SAR Artists Live with clay artist Randy Chitto (Mississippi band of Choctaw) will take place Monday, September 21 at 6:00 p.m. MDT. Jump behind-the-scenes and into the workspace of SAR’s 2006 Ronald and Susan Dubin Native artist fellow. Turtle storytellers are Chitto’s trademark, in which he blends stories from his Choctaw heritage with an art form known to the Southwest.
In his work, Randy tells stories of how the Choctaw were forced to relocate to a new geographical region. The medicine people instructed the elders to share their stories and wisdom with three chosen animals – the bear, the raccoon and the turtle. These wisdom keepers were instructed to protect the origin stories and preserve the spirit of the people through the ages lest they not be permitted return to the land of their ancestors.
Login to your Instagram account and go to SAR’s Instagram page at 6pm on September 21 to watch and chat with Randy live! (https://www.instagram.com/schoolforadvancedresearch)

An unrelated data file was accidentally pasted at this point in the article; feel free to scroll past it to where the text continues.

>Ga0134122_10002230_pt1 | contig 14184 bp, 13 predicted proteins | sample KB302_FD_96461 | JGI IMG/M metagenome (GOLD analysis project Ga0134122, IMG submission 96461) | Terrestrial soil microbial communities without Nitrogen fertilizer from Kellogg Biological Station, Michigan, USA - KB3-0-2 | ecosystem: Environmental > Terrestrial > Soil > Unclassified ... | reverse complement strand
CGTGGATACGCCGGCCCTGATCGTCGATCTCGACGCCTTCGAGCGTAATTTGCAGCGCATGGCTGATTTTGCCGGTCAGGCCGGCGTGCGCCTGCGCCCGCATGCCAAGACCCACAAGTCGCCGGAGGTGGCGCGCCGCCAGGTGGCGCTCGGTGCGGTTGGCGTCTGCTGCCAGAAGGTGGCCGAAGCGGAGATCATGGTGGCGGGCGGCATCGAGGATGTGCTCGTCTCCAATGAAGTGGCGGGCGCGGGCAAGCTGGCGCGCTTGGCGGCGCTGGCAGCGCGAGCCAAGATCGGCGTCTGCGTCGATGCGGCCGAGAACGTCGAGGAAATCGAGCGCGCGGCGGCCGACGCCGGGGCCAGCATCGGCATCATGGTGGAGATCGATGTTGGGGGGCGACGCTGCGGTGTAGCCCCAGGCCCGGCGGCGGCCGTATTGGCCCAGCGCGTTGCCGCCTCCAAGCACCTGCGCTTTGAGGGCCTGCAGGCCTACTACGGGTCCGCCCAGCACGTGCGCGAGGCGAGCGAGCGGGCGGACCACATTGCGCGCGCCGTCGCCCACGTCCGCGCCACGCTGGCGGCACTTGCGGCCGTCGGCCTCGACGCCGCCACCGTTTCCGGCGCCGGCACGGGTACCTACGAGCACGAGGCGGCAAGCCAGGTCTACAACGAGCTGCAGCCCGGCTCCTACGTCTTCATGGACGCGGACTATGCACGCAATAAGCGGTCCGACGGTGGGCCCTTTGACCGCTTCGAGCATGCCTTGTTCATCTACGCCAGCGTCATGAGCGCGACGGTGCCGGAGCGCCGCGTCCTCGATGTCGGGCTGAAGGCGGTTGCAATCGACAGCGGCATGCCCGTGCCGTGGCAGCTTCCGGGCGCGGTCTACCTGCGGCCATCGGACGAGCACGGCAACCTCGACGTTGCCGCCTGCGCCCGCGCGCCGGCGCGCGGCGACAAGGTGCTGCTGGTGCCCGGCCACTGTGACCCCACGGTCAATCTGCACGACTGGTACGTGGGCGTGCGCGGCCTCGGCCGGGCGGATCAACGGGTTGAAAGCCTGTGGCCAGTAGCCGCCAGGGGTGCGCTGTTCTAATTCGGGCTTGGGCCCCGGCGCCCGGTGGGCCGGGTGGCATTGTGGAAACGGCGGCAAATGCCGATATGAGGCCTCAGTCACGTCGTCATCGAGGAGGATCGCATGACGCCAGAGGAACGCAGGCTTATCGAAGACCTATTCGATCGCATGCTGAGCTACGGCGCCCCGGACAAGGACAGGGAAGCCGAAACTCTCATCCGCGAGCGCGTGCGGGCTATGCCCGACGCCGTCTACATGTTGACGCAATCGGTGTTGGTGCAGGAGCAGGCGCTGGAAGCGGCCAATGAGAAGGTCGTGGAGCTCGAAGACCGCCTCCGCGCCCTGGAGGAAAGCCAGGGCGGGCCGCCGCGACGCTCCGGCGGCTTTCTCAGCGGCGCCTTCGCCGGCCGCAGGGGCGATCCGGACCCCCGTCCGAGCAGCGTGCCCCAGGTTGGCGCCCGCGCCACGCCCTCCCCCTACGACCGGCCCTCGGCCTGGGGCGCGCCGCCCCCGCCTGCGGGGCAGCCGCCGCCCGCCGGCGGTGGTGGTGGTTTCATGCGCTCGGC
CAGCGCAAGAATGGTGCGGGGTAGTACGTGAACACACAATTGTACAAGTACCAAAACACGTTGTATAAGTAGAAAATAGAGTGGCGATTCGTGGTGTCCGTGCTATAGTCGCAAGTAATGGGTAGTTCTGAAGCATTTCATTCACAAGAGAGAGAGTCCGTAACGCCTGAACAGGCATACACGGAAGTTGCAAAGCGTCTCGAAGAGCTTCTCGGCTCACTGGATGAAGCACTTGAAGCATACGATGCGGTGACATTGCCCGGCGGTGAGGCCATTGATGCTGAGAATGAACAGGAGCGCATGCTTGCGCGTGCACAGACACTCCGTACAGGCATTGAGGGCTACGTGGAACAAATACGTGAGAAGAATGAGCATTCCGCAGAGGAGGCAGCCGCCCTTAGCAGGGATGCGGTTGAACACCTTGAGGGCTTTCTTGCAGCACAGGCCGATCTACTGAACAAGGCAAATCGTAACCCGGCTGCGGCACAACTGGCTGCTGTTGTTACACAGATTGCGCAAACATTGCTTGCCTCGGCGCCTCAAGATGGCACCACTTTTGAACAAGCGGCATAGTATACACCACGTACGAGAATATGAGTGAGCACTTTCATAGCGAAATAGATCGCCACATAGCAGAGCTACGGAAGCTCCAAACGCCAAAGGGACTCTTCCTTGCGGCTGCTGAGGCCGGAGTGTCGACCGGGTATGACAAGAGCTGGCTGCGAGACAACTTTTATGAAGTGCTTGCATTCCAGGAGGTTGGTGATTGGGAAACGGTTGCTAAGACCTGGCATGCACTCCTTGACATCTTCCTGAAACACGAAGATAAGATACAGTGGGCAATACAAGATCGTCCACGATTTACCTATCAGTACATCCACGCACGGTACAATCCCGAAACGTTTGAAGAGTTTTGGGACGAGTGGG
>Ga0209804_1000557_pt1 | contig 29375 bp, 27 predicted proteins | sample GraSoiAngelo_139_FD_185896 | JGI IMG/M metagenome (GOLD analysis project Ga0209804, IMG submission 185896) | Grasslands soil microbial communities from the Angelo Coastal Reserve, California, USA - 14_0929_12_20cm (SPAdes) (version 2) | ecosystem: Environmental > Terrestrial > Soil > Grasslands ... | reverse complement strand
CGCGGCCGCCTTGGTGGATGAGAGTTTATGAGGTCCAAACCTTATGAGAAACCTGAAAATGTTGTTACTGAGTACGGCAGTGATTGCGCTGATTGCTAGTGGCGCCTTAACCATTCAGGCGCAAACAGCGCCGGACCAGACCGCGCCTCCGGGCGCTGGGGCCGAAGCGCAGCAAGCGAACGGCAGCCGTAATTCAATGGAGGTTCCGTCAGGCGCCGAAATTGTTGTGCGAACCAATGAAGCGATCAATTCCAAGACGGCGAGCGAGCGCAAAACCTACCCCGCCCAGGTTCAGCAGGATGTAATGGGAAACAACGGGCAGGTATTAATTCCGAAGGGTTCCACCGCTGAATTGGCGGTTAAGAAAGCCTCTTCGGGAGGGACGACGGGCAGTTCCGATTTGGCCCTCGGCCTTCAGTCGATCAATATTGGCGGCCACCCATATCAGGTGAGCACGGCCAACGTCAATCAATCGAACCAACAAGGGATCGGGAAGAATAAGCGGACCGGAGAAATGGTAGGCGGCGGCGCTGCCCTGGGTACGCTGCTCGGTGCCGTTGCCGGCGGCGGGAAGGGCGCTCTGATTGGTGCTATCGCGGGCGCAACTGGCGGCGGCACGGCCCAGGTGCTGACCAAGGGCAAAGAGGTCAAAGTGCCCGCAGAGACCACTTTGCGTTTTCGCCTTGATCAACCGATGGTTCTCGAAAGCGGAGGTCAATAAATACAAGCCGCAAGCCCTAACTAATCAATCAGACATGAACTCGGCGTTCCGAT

SAR Artists Live with clay artist and printmaker Jason Garcia (Santa Clara Pueblo) will take place Monday, September 28 at 6:00 p.m. MDT. Jump behind-the-scenes and into the workspace of SAR’s 2006 Ronald and Susan Dubin Native artist fellow. Jason carefully examines and interprets life around him and then shares those uniquely personal observations with the rest of the world. In his finished work—most often clay tiles that are created in the traditional Pueblo way with hand-gathered clay, native clay slips and outdoor firings — he transforms materials closely connected to the earth into a visually rich mix of Pueblo history and culture, comic book super heroes, video game characters, religious icons and all things pop culture.
Login to your Instagram account and go to SAR’s Instagram page at 6pm on September 28 to watch and chat with Jason live! (https://www.instagram.com/schoolforadvancedresearch)
Venancio Aragon’s (Navajo) interest in weaving centers on learning and understanding the structures of lesser known and rarely practiced techniques. While at SAR, Aragon has been researching the IARC’s textile collection to create a series of textiles that will represent several distinct variations of twill structures and uncommon weaving techniques.
Aragon says, “I look forward to the opportunity to challenge my art and research skills while at SAR and to return to my community with knowledge important to the survival of our cultural arts. I view the IARC fellowship as a means to create a generative project of public service that engages with community–centered needs through art and education.”
Join us as Aragon talks about his work and time as the 2020 Rollin and Mary Ella King Native Artist Fellow.